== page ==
But, of course, “other things” are not “equal” when there is, as here, a later subordination agreement.   As the Bratcher court explained, such an agreement is one “whereby a party agrees to subordinate the priority of his or her lien to another” and cited Black's Law Dictionary for the definition of “subordination” as “ ‘[t]he act or process by which a person's rights or claims are ranked below those of others;  e.g. a second mortgagee's rights are subordinate to those of the first mortgagee.’ ”  (Bratcher, supra, 90 Cal.App.4th at p. 1185, 109 Cal.Rptr.2d 534, quoting Black's Law Dict. (6th ed.1990) p. 1426, col. 1;  see also 5 Miller & Starr, Cal. Real Property (3d ed.2009) § 11:200 et seq.)   As the Bratcher court noted, citing a decision by Division Four of this court, such agreements “must be interpreted to enforce the objective intent of the parties.”  (Bratcher, supra, 90 Cal.App.4th at p. 1186, 109 Cal.Rptr.2d 534, citing Klingele v. Engelman (1987) 192 Cal.App.3d 1482, 1485, 238 Cal.Rptr. 199.)

The parties agree that a deed of trust and the subordination agreement were executed on November 11, 2003, and recorded in the San Mateo County Recorder's office on November 26, 2003.   The PHH deed of trust imposed a new and large lien on the property-over $322,000.   The parties to the subordination agreement were PHH and AMEX. By it, AMEX agreed to subordinate its 2002 (originally the first) lien to the PHH lien.   In so doing, according to WFB, the creditor left out of the 2003 transaction, the parties made what WFB argued to the trial court was a “highly unorthodox move.”   This is so because, absent the subordination agreement, the priority of the parties was, as specified by section 2897, in chronological order, i.e.:  AMEX, WFB and then PHH. But, as a result of that agreement, PHH's lien became superior to the first 2002 lien, i.e., that of AMEX. But, because WFB was not a party to the subordination agreement, its 2002 lien continued to have priority over PHH's 2003 lien.   Similarly, AMEX's lien became, per the subordination agreement, junior to PHH's 2003 lien, but remained senior to WFB's second lien.   The Bratcher court, and the court below, referred to this confusing circumstance as “circuity of liens.”  (See Bratcher, supra, 90 Cal.App.4th at pp. 1185-1186, 109 Cal.Rptr.2d 534.)   A more understandable, albeit wordier, way of describing it is:  an inconsistency regarding the priority of real property liens created by successive deeds of trust plus an intervening and incomplete subordination agreement.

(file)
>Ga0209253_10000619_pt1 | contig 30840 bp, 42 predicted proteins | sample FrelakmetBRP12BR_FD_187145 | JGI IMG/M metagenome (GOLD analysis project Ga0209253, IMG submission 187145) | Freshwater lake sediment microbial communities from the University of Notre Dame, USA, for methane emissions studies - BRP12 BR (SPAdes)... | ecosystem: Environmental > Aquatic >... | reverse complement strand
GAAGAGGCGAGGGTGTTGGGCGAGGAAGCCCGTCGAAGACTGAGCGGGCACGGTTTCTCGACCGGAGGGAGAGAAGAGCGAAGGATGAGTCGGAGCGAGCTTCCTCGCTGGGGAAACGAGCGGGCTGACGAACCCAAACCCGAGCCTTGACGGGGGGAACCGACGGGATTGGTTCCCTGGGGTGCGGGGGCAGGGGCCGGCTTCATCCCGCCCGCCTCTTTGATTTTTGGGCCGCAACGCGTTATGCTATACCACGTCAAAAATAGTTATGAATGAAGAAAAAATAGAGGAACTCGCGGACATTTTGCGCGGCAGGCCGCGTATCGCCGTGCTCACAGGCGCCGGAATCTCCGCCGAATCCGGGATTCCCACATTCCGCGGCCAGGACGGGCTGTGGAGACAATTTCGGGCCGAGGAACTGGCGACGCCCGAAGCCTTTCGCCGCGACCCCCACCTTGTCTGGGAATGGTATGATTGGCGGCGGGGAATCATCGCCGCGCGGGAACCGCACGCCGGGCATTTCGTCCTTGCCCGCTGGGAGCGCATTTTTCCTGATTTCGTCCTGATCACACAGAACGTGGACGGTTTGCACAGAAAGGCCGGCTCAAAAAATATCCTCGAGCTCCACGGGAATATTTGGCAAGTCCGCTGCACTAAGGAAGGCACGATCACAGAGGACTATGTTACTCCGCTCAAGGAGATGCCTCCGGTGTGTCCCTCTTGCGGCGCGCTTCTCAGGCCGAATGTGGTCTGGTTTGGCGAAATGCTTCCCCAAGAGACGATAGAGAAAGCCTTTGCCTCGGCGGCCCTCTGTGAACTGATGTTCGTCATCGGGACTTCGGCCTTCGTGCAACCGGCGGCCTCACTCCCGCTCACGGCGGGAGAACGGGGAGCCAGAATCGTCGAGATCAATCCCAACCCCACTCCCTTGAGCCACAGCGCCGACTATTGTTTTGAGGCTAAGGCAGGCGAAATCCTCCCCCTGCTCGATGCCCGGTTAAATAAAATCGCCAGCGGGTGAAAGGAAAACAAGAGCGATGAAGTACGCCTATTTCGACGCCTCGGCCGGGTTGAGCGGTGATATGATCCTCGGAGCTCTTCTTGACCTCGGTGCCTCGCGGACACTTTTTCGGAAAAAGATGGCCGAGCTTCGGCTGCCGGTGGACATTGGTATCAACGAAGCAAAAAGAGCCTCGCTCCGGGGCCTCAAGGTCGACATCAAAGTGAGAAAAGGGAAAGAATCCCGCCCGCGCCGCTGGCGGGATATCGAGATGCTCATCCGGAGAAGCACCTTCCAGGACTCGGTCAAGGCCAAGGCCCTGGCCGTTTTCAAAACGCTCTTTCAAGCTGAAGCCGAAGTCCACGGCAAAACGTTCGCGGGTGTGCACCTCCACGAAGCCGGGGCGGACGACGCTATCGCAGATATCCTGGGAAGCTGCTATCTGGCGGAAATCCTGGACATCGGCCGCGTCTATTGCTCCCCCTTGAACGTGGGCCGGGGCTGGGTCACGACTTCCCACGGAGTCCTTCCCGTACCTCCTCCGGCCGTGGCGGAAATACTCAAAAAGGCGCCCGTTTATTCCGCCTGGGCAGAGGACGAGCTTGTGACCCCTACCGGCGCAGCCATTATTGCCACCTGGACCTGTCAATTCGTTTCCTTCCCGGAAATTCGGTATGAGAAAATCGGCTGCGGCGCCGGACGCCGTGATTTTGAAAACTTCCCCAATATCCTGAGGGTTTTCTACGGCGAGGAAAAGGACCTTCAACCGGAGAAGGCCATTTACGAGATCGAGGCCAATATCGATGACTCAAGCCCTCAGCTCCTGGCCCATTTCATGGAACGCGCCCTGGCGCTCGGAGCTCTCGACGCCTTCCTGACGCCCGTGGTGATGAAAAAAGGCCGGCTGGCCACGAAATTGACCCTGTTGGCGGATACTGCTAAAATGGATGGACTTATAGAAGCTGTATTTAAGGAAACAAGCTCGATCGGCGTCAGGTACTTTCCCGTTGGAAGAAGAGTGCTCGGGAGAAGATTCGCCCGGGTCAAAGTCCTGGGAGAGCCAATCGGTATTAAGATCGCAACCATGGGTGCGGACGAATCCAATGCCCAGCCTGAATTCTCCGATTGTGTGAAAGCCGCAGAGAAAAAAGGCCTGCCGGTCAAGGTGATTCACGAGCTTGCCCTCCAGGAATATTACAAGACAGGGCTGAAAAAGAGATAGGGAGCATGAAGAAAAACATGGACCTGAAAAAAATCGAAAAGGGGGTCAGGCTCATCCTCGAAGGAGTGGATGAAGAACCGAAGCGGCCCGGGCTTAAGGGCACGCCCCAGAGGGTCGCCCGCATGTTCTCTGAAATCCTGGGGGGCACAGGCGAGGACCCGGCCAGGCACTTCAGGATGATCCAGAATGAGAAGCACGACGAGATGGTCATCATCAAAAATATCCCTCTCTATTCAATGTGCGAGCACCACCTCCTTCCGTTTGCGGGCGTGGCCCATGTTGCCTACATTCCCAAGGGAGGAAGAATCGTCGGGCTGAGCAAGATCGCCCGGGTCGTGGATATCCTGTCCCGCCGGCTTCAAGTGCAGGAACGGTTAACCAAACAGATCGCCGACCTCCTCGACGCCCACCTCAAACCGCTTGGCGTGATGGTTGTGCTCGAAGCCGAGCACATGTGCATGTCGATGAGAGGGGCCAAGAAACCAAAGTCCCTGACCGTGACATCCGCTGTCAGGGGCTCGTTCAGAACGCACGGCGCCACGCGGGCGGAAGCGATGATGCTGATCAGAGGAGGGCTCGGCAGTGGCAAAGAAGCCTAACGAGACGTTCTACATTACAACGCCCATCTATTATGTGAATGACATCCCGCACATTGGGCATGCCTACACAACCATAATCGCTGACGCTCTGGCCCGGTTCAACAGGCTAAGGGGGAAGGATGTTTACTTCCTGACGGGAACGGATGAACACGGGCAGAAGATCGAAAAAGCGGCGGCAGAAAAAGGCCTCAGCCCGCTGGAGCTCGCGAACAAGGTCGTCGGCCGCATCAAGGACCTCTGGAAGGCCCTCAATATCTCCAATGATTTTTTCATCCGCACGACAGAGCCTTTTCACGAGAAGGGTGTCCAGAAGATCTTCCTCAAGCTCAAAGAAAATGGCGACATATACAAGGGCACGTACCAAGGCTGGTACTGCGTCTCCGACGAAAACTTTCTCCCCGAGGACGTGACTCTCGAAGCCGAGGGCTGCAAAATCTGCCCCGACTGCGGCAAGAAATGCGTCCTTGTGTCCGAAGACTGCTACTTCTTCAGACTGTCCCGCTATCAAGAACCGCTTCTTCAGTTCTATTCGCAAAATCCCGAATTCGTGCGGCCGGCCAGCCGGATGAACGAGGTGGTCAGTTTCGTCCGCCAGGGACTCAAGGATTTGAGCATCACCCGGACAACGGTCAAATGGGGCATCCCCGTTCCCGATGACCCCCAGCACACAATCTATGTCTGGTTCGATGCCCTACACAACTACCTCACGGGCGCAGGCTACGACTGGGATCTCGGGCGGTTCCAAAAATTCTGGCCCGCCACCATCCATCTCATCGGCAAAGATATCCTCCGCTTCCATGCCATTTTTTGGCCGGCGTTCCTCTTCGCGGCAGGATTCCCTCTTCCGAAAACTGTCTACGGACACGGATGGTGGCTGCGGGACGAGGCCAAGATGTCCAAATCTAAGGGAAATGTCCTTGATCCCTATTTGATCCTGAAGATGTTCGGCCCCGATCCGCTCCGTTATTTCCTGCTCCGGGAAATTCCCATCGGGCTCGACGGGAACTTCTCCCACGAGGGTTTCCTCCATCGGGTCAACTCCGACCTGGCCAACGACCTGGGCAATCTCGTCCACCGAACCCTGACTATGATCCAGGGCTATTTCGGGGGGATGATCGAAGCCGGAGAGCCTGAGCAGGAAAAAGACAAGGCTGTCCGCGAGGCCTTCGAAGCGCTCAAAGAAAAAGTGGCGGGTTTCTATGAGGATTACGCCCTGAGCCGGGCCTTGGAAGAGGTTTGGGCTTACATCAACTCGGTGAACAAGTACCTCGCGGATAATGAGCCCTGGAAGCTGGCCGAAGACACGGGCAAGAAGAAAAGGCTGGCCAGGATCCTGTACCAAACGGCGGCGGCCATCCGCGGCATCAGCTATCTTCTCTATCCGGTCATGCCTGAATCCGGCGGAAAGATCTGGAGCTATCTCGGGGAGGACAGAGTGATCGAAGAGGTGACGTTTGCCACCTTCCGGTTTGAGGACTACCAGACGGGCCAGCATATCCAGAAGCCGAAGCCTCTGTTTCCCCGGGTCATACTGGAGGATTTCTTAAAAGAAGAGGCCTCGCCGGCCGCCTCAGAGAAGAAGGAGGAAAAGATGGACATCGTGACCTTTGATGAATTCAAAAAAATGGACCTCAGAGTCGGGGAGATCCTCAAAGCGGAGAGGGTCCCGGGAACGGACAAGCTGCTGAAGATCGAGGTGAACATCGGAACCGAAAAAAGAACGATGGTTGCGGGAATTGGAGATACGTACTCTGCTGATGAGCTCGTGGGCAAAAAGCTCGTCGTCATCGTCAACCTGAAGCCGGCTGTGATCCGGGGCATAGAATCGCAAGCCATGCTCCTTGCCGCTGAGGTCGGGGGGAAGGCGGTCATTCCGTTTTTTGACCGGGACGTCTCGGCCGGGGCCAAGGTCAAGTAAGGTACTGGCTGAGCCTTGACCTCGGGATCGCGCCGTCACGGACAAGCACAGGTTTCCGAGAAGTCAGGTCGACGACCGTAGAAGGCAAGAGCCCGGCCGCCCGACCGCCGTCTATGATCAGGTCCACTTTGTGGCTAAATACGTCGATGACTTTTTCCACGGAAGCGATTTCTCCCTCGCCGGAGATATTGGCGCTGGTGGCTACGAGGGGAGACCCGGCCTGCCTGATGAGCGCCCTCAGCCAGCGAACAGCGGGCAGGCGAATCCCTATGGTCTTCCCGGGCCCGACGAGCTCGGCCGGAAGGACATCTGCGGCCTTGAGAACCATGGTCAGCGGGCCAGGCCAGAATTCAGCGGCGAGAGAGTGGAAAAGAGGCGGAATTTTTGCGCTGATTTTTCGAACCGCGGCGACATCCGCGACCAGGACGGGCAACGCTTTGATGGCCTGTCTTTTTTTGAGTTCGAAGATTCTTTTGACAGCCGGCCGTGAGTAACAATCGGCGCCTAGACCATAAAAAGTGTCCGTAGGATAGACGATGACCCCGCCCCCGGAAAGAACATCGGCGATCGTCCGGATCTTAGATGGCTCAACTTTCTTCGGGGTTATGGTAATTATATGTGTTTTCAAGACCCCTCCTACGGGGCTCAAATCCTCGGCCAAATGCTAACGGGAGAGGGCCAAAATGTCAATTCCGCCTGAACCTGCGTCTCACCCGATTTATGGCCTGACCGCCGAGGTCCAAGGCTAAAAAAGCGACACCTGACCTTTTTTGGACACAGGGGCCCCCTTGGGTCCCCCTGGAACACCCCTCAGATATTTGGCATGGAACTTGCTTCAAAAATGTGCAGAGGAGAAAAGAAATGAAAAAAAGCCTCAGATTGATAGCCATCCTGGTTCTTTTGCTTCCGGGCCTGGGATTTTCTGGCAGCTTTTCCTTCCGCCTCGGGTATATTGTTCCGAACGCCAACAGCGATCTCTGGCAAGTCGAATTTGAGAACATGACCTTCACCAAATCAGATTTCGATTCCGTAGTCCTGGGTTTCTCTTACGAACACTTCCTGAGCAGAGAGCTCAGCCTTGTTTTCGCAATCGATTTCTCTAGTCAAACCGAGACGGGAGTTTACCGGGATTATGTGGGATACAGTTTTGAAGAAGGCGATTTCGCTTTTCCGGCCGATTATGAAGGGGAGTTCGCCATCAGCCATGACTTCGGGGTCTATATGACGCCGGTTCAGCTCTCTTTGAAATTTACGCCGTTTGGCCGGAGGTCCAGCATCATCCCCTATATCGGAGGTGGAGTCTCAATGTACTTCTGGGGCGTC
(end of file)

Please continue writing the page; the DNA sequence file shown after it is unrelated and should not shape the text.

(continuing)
A California real estate text cited in Bratcher discusses this situation in the context of real estate loans as follows:  “ ‘A first-rate legal puzzle arises when, by agreement or otherwise, a superior mortgage is subordinated to another mortgage that is subject to intervening liens to which the subordinated superior lien is otherwise paramount.   Circuity of lien results because the prior mortgage is displaced by the subordinating lien while apparently retaining its priority over the intervening liens.   Thus, a situation is created in which each is simultaneously prior and subordinate to the other.   To illustrate, an admittedly first and prior purchase-money mortgage on clear and vacant land is subordinated by express agreement to a later mortgage given to secure a construction loan.   The loan is not recorded, however, until construction begins, thus automatically preferring mechanics' liens.   The purchase-money mortgage is then subordinate to the construction loan but prior to mechanics' liens;  the construction loan is prior to the purchase-money mortgage but subordinate to mechanics' liens;  and the mechanics' liens are prior to the construction loan but subordinate to the purchase-money mortgage.’ ”  (Bratcher, supra, 90 Cal.App.4th at pp. 1185-1186, 109 Cal.Rptr.2d 534, quoting 2 Bowman, Ogden's Revised Cal. Real Property Law (Cont.Ed.Bar 1975) Mortgages and Trust Deeds, § 17.36, p. 919.)